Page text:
If you are a practicing massage therapist look at this list and think about how many you are already incorporating and those which you need to include.
And finally if you are a massage educator how much do you know about each of these topics and how can you pass this onto the next generation of massage professionals so that they might be better trained and able to have pain free satisfying long term careers as massage therapists?
The way I see it performing massage is an art. The Oxford dictionary defines art as "ability in skilful execution”. A great massage could be defined therefore as the skilful execution and fusion of creativity, knowledge, technique and intuition.
All the above take time and practice to develop in any therapist. However all the practice in the world won't make a master of someone if they lack the motivation and dedication to excel. These qualities are what sets apart the massage artist from a regular masseuse. In this way as a massage therapist practices, learns and dedicates themselves to their work they become more of an artist. Each time the therapist steps up to the table the analogy could be made that they are the artist and the body of the client is the canvas. As they gain understanding through the melding together the many skills they have studied, they will start to see the development of their own individual style. If you were to have the experience of ten different massages from ten different therapists you would notice that each massage is completely different. What makes each experience different is the therapist. Just as each person has a different personality so too do massage therapists have their own individual style. This is made up of their own system of beliefs and unique understanding of the world. It informs everything from the confidence of their touch, the comfort during their work and the ease of their client interactions.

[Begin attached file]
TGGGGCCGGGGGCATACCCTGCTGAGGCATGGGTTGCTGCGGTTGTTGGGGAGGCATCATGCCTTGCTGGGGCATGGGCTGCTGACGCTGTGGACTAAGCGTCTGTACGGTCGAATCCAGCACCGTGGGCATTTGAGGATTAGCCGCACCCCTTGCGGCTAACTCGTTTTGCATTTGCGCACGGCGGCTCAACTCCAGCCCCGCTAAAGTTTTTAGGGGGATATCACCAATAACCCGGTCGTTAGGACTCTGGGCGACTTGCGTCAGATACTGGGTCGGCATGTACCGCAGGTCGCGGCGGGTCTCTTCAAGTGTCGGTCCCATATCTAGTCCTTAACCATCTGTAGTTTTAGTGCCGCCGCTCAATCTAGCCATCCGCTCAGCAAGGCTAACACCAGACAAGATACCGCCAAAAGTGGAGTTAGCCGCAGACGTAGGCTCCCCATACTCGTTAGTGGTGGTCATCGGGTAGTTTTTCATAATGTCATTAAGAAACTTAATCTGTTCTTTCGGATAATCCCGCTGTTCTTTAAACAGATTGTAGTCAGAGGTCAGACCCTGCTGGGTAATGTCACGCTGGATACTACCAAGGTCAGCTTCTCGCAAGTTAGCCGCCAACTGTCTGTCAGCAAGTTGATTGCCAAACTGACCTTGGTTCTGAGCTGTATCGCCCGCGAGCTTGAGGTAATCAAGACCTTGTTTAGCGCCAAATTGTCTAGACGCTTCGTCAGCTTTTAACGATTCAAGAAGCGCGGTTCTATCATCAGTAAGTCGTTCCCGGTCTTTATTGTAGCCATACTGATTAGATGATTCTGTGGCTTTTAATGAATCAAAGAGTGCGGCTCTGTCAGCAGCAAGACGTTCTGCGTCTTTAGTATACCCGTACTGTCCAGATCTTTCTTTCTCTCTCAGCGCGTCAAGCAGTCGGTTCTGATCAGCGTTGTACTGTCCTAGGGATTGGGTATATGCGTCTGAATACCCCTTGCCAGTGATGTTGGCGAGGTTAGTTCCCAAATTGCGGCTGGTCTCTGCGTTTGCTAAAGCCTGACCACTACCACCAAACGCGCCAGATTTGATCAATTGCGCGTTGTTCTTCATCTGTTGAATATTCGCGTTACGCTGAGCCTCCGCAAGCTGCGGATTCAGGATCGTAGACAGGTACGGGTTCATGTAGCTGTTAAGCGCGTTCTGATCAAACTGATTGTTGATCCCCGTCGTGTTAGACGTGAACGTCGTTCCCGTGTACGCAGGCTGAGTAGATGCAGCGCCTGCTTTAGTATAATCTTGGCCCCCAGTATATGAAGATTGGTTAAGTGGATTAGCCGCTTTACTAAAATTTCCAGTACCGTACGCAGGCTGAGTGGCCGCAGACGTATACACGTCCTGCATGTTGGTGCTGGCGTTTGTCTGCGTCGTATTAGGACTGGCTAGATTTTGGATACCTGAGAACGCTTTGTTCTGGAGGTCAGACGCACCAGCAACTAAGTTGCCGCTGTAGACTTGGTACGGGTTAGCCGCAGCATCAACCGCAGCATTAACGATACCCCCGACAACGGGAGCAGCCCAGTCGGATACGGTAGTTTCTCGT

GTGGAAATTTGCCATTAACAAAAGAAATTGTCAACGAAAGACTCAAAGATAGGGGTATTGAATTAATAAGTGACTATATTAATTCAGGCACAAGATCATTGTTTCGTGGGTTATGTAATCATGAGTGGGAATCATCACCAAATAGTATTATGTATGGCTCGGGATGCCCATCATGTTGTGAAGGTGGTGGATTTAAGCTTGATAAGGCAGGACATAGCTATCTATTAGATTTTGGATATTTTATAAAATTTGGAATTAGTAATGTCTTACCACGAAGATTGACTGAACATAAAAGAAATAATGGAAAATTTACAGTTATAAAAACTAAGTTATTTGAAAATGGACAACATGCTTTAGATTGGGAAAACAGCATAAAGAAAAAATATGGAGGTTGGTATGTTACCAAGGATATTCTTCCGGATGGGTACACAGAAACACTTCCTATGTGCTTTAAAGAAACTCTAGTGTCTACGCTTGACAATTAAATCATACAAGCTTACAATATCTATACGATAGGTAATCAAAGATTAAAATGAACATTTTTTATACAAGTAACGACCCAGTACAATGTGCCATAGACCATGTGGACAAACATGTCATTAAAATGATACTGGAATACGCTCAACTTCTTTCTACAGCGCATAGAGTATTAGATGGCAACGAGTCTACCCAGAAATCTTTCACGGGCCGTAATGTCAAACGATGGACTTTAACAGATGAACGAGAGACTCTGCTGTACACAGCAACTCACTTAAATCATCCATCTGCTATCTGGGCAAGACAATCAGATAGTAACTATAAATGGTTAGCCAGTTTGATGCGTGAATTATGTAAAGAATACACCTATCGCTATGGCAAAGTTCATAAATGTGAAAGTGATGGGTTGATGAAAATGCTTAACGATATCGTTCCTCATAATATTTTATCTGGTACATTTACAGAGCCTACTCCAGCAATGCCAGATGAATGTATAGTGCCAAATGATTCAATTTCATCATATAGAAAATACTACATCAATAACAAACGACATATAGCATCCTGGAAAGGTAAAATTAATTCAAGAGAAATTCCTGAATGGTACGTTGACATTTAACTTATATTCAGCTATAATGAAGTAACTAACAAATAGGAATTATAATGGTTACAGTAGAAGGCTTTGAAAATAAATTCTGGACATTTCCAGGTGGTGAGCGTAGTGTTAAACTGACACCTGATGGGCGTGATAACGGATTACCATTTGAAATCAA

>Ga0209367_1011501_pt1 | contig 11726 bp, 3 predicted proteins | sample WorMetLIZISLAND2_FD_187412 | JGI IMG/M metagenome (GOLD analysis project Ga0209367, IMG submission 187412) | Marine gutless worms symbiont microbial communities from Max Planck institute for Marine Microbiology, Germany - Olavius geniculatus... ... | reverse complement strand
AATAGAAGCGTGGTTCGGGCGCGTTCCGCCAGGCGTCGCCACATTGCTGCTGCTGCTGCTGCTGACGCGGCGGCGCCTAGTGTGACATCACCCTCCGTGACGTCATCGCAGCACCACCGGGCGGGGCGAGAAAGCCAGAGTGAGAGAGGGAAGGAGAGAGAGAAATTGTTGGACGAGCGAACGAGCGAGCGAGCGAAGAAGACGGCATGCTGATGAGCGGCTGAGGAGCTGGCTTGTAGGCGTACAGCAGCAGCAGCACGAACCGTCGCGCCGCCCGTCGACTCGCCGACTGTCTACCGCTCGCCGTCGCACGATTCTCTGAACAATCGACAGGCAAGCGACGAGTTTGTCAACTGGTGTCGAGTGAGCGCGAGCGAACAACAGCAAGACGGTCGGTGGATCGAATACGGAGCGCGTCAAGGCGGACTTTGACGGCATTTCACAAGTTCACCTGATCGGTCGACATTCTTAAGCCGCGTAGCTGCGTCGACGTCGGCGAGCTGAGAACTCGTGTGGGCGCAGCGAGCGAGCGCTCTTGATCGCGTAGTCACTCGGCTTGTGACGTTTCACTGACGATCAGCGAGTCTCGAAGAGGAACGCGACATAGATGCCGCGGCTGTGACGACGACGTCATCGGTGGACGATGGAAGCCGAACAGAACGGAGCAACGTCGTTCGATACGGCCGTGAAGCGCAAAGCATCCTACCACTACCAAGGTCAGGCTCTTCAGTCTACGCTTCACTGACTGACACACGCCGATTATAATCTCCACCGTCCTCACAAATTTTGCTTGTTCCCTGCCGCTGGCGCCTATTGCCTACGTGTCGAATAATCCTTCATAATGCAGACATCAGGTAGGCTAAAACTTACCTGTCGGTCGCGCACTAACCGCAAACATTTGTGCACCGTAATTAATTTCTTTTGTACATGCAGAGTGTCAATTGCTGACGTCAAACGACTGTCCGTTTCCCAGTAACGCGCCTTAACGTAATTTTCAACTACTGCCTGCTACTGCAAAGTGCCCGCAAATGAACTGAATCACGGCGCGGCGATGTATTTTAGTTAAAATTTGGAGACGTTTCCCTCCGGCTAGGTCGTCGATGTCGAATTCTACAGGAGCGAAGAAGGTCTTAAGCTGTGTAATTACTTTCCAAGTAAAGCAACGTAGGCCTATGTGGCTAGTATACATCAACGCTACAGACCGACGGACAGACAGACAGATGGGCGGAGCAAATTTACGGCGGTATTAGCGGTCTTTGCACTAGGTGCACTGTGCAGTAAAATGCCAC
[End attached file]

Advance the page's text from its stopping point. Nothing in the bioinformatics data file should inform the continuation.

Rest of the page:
Each therapist brings their own set of life experiences to their work. This assists them to be able to interpret the clients' body and create the healing space for the client accordingly. As a massage therapist my understanding comes from a sense of rhythm, movement and flow, coupled with the intention to be creative and open to allowing the massage to develop, with both conscious and unconscious thought processes taking place. During the course of a treatment the conscious mind of both the practitioner and the client interact with each other. They talk, exchange information, express needs and expectations. What they also bring with them is their unconscious process, both from personal and collective human experience. It is the awareness of these deeper elements that both parties bring to the treatment room that changes a static therapeutic encounter into a deep and dynamic creative experience.